I was asked (when I said that I think federal voting reform would be entirely appropriate, and we could even throw Republicans a bone with national -funded- Voter ID; ideally, guarantee that all adult citizens are automatically registered to vote and have or can -trivially- get identification proving it; along with establishing standards for polling places and voting machines throughout the nation such that a national popular vote for President is a real possibility; oh, and abolish the Electoral College), whether I thought there shouldn't be artificial barriers to all our rights.
Well, I do think that in general there shouldn't be artificial barriers to our rights; the government should put up artificial barriers to things only when it has a compelling interest in doing so. However, I don't think all rights are of equal value--and our rights need to be balanced against the rights of others.
Of the highest level are the rights that allow a democratic society to function at all: Free political speech (and press, and association), voting, equal protection from the law as it affects self-government. Also sitting here is the right to, as long as our government is republican, not simply pure democratic, ensure the government answers to the people and we are protected from corruption.
One level down from this is the right to life and freedom from undue imprisonment; the right of fairness under the law. Here lies general equal protection under the law, protection against torture and other methods of imprisonment and intrusive search without a plausible indicator of guilt, etc. Here also lies an obligation that the state protect our personal freedom from threats both external and internal, just as the first set of rights obligate the state to protect our rights to think and vote and debate free of external constraint.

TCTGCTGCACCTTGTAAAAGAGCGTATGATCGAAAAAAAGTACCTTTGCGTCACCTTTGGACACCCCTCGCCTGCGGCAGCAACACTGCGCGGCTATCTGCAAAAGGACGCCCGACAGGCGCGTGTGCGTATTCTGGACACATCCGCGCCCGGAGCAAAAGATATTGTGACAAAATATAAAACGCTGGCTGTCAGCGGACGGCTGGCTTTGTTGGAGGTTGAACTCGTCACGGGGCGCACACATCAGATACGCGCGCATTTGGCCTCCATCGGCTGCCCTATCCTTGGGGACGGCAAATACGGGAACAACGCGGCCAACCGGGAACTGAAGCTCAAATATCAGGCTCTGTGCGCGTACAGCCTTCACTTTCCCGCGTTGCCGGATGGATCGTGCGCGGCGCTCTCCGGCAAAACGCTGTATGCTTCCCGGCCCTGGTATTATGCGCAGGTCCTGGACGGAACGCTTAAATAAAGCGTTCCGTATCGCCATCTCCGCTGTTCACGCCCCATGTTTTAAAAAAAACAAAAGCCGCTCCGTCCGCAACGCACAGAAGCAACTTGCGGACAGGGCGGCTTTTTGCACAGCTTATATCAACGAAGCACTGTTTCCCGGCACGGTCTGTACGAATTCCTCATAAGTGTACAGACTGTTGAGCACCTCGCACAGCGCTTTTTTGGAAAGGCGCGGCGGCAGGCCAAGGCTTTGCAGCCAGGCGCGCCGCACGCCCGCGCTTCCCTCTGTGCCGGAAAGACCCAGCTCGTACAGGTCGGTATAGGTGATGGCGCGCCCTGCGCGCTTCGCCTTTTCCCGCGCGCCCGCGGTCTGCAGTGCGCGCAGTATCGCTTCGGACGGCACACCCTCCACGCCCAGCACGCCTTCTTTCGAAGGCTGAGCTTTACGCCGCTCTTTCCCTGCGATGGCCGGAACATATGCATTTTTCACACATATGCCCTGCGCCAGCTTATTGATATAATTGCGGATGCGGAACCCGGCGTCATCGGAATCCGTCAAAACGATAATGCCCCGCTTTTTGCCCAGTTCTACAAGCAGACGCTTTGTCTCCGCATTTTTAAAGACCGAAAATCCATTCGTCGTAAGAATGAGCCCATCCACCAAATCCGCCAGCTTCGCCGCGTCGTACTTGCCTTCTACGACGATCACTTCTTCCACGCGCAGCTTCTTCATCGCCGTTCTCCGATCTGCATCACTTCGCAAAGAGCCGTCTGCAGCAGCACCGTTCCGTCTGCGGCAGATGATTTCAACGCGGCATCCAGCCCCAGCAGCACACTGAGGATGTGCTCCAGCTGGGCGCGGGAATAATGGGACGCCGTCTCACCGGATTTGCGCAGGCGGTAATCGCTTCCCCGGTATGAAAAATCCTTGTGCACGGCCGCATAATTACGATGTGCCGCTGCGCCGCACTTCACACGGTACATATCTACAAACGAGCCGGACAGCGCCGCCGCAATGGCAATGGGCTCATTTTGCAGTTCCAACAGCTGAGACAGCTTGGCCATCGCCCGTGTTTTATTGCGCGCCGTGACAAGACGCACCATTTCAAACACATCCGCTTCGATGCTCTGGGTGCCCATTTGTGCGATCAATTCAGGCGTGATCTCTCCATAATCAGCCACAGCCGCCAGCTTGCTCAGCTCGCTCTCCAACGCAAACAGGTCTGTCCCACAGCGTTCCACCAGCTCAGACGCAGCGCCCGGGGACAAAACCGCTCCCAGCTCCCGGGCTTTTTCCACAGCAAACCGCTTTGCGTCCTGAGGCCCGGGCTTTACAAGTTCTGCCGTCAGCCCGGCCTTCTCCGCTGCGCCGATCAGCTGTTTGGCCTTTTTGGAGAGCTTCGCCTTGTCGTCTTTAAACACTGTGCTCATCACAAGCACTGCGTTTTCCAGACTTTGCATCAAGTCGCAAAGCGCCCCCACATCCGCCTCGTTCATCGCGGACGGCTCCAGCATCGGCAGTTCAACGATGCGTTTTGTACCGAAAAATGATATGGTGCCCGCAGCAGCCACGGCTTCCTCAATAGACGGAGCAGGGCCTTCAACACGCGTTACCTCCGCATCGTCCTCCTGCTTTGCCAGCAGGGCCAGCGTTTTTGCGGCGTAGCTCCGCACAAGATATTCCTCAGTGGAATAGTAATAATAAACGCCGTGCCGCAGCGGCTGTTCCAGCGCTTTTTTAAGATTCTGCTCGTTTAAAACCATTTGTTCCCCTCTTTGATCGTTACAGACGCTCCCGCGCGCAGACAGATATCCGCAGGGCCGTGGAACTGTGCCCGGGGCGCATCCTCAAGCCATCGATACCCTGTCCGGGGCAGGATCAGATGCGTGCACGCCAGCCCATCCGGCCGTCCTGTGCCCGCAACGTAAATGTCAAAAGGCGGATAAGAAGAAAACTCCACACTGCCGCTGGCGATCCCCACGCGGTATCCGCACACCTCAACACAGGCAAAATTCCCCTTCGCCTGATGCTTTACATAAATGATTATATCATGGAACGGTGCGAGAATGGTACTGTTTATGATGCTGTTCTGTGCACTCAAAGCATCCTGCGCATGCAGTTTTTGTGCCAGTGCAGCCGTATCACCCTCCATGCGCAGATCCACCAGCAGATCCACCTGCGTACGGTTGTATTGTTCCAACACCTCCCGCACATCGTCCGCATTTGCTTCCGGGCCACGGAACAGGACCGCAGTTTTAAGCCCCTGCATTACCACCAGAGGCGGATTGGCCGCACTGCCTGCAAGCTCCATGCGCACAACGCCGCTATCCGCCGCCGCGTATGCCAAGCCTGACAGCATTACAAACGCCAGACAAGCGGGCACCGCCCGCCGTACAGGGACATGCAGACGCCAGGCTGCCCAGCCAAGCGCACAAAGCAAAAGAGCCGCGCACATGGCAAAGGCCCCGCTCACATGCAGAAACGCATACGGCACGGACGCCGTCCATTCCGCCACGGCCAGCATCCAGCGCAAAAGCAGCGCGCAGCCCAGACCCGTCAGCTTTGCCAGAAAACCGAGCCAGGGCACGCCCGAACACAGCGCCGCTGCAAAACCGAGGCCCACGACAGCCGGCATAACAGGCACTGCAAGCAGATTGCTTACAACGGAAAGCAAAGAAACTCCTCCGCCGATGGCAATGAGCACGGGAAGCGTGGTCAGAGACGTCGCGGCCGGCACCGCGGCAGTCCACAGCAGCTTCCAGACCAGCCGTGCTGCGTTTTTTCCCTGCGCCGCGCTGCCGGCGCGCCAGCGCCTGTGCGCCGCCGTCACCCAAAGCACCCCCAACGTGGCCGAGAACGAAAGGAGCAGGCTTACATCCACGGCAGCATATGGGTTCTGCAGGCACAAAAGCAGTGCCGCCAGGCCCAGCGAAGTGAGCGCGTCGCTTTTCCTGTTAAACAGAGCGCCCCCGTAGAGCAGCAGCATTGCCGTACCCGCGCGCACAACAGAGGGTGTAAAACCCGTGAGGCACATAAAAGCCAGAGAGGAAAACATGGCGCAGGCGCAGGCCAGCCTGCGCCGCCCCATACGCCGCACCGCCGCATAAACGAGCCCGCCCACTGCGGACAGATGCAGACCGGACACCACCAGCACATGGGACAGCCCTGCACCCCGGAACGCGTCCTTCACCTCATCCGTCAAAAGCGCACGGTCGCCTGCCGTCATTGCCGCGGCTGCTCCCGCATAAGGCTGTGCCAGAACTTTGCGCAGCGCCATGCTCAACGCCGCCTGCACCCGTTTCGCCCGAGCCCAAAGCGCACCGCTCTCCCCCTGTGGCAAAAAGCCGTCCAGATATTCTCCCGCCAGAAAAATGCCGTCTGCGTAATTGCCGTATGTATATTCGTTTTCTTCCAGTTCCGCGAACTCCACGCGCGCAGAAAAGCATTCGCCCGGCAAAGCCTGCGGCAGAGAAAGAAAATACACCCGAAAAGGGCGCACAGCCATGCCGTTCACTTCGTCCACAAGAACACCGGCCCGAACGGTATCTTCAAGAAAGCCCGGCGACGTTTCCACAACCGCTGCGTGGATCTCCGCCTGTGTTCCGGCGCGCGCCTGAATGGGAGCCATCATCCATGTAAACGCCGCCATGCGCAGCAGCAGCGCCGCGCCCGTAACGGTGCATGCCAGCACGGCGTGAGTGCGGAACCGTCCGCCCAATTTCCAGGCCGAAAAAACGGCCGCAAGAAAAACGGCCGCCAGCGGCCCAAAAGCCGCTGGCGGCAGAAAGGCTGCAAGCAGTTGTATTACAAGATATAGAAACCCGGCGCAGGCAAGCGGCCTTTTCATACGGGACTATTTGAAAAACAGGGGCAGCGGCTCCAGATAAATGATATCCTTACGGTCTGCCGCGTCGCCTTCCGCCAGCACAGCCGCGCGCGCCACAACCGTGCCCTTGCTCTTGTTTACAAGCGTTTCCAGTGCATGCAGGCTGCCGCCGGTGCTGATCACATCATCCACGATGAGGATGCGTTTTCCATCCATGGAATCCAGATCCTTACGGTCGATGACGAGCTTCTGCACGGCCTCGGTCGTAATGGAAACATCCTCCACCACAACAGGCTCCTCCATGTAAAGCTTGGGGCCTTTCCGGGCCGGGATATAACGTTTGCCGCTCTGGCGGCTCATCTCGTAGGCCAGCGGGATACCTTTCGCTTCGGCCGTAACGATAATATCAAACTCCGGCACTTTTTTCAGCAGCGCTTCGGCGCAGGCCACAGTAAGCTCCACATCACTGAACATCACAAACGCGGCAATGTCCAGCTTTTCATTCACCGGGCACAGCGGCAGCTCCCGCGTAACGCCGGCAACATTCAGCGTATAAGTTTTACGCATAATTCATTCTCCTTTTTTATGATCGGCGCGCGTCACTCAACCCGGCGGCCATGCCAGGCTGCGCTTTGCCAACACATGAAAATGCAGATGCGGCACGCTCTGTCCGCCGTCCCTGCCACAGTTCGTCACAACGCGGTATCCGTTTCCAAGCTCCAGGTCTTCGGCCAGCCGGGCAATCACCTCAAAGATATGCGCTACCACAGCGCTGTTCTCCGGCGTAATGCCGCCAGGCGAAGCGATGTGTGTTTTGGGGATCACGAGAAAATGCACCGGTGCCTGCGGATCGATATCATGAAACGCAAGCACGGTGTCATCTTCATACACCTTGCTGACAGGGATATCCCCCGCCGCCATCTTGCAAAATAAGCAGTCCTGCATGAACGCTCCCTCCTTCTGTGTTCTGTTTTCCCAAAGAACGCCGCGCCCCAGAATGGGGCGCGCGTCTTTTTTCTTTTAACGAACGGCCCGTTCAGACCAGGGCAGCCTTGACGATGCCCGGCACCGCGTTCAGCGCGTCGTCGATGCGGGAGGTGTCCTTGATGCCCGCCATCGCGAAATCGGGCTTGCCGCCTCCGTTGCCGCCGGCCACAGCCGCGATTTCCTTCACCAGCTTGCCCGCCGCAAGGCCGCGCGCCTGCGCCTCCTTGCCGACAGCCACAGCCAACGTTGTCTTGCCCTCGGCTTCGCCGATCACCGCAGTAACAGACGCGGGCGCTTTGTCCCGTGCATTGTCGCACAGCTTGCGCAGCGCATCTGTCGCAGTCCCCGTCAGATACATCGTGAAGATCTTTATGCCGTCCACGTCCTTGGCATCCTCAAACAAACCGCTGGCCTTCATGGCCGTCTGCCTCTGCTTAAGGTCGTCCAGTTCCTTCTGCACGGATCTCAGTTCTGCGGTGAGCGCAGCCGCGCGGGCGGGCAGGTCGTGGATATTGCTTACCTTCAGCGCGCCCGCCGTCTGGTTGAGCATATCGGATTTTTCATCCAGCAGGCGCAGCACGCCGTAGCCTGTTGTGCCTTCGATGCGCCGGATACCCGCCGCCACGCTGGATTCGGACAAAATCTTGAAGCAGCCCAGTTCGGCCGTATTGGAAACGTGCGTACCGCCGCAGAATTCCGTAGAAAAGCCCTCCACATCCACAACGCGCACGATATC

On a third tier are rights of personal autonomy--the right to be left alone. Here lies the right to have consensual sex with anyone you want, to undergo any medical procedure you wish that doesn't harm other people, own whatever property you are given by others, hold and practice any religious views you profess, and, yes, practice whatever martial arts and use and own whatever objects you can and do accquire and make (including weapons).
These rights are tiered--they are not of equal importance; nor can they be. So while I honor weapon use as a matter of personal autonomy--the right to be left alone--just as I do the right to abort an unthinking fetus, it must yield (to an extent) to the right of others to live; reasonable background checks are entirely appropriate, as are restricting weapons of mass murder. On the other hand, voting and speech rights are utterly central; one simply cannot make decisions as a free society without them, and it is hard to justify any restrictions on them that are not similarly ensuring the fairness and incorruptibility of elections.
FWIW, I don't think this style of tiering is particularly in-obvious or controversial. Of course, people disagree vociferously on which categories appear in -- some people think that a 5 day old foetus is covered in tier #2 (which would cause its rights to trump it's mother's tier #3 rights), which I can't agree with, and there are some people who think personal weapons ownership is still part of tier #1 (which, um, sorry, but I can't agree with that). But as long as we agree that not all rights are equal, there is still some room for discussion.
This entry was originally posted on Dreamwidth, where there are comments. Comment there or comment here below.